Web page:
*Por Shaun Abrahamson @shaunabe
At the table next to me, three people huddle excitedly around an unseen iPad screen. A little further away, a gentleman nods vigorously to the invisible person on the other end of his call. And here I sit, trying to organize my thoughts as I gaze at those working around me.
The scene describes many of our workspaces, but I am sitting outside on a beautiful day, at Cafe Octavio, a coffee shopin Sao Paulo. Now this could be a Brazilian thing, but I’ve had this experience in other cities like Berlin, New York and CapeTown.
New Work Spaces
Coffee shops may be the easiest way to notice shifting work spaces. Since Daniel Pink’s Free Agent Nation, free agents have moved between their garages, home offices and coffee shops and now into a growing list of co-working spaces. Many of the spaces provide much more than a desk and antidote to working alone, filling our rolls that used to be the domain of employers, from training resources to new business – just look at Grind Spaces or General Assembly. And its no longer just free agents who are working in new spaces, when offices are designed to keep employees working at home.
Some of the other important workspaces are harder to see – one has to sit alongside the people at home, in coffee shops and co-working spaces to peer into the world displayed on their laptop and ipad screens. You’ll see the familiar places we go online like Facebook and Twitter alongside our e-mail as conversations alongside a variety of tools from inside the enterprise. You’ll also see new general collaboration spaces like Google Docs, Microsoft Sharepoint and 37Signals Basecamp. And you will also find more specialized spaces for specific activities like R&D (Innocentive or Brightidea) or Marketing (Victors and Spoils or Shout). Like the co-working spaces, many of these places are about much more than connecting with people you know, but finding new people to collaborate with. Or in some cases to hire new people for projects that might last hours or months (oDesk or workmarket).
Employee, Partner, Customer or All of the Above?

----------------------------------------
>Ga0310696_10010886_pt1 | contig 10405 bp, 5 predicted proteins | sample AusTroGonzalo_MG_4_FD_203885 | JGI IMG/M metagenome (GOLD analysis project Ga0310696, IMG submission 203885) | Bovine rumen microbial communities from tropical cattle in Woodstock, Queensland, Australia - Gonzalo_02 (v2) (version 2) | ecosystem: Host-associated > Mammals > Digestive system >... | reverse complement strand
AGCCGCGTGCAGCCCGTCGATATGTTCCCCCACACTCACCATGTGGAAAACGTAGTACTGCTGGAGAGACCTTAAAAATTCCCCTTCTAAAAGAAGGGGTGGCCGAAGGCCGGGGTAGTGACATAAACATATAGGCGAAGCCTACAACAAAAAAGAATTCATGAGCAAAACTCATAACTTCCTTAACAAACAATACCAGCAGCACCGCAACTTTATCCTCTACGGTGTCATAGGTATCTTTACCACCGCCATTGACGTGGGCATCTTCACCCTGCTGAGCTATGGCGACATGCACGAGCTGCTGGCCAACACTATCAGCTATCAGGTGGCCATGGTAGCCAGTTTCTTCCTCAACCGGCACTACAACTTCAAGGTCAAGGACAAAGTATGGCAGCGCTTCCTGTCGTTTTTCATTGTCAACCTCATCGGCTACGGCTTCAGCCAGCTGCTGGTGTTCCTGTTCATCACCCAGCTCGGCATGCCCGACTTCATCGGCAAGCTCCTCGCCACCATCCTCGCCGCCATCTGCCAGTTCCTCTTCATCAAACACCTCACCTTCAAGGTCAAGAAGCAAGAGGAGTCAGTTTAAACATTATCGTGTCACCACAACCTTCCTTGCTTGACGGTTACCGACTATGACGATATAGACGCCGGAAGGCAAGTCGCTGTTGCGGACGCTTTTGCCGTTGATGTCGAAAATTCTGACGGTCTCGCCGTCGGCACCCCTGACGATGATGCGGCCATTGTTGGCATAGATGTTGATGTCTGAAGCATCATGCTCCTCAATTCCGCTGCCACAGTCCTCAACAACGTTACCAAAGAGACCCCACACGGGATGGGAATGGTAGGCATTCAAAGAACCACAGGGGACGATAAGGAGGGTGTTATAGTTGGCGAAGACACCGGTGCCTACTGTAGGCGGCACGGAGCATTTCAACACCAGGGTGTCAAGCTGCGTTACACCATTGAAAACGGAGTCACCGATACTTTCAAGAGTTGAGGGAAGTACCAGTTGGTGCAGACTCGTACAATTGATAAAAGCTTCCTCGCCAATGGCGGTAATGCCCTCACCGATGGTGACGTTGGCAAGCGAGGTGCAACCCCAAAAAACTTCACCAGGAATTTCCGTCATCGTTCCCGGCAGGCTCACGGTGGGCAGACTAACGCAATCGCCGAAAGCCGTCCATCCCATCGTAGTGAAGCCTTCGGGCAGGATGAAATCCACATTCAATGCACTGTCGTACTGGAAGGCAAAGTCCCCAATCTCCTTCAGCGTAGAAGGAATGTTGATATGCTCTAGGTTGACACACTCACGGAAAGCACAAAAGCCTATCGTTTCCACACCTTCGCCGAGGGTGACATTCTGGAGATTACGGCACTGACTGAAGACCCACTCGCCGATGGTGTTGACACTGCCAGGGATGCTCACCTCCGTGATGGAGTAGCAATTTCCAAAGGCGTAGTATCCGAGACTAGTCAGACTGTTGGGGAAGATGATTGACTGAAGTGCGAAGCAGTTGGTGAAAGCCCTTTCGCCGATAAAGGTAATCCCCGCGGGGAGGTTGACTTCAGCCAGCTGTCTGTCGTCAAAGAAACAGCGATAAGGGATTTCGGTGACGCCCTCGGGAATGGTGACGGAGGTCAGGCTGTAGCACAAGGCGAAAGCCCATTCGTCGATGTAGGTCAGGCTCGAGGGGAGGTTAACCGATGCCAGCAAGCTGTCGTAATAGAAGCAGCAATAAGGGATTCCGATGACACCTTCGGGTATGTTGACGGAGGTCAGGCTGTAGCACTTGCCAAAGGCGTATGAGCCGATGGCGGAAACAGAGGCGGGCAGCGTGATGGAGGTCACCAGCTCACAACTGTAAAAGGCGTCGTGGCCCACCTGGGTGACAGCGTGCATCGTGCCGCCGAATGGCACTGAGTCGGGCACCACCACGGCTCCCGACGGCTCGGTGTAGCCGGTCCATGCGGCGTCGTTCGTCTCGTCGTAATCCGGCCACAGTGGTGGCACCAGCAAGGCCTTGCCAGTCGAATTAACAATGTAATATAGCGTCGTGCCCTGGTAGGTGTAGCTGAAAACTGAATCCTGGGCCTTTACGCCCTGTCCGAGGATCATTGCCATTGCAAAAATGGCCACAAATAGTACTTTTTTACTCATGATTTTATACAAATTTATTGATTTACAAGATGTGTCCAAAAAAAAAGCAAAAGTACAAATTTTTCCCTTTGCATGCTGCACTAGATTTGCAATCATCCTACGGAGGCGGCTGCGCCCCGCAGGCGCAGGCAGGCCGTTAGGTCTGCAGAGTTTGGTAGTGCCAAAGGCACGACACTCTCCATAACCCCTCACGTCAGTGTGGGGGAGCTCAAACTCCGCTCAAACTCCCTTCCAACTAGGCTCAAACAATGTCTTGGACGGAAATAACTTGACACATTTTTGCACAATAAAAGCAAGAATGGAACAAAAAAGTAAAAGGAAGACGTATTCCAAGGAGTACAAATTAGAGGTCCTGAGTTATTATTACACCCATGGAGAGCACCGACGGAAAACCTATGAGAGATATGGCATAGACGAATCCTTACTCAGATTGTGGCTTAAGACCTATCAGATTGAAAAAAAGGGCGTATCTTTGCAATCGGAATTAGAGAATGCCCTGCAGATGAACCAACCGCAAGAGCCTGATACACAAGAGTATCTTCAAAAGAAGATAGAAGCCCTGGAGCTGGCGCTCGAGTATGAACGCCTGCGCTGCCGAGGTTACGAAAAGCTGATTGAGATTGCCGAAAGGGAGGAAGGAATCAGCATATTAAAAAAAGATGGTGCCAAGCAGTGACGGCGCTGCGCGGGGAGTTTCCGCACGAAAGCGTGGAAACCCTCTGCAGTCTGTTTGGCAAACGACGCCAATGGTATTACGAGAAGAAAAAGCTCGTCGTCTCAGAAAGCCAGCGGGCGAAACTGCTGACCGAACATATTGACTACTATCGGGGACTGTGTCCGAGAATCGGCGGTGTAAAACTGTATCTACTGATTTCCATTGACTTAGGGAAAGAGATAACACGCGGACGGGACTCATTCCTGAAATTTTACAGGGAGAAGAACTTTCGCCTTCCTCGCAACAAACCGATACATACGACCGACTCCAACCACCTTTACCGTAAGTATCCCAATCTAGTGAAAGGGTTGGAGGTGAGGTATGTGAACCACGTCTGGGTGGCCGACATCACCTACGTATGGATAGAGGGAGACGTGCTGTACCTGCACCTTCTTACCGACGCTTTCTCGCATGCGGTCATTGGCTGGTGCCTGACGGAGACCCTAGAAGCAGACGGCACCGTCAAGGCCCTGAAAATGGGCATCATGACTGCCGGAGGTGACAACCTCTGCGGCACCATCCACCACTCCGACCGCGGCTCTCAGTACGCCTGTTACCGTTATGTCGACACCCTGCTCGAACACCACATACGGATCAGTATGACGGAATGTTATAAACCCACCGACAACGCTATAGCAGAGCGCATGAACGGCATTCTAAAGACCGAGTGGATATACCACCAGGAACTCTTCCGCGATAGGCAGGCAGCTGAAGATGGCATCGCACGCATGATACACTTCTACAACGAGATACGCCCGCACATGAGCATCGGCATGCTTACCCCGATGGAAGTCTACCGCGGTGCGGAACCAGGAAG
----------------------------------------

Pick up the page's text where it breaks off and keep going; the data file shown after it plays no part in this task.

But aren’t most of these changes happening for self employed or part time workers? Perhaps. But a look at global workforce numbers from the Economist suggest that only 40% of us workers are full time employees, with 31% now self employed and 22% employed part time (whether or not they want full time jobs, is a different question).
But these employment numbers are only part of the picture. Over the last 10 years strategies that have looked beyond full time employees have yielded big results, even for core value-creating activities like research and development. Organizations like P&G have looked beyond the edge of their organizations to people and organizations outside. Today their open innovation process yields at least 50% of their innovation and at least one new billion dollar brand. Similarly LEGO Group’s turnaround in the last decade has led the company management to another group beyond employees. LEGO now considers the LEGO community of fans as a core asset alongside the plastic bricks.
And this is not just happening across the boundaries of traditional organizations. Inside larger organizations, people are finding that job descriptions are great for what you do most of the time, but miss opportunities for you to contribute in other ways. Cemex, for example is able to tap into more than 50 thousand employees to tackle some of the organizations most important problems. It is no wonder that LinkedIn wants to get beyond traditional resume representation of what we can do to add tags to represent our other skills.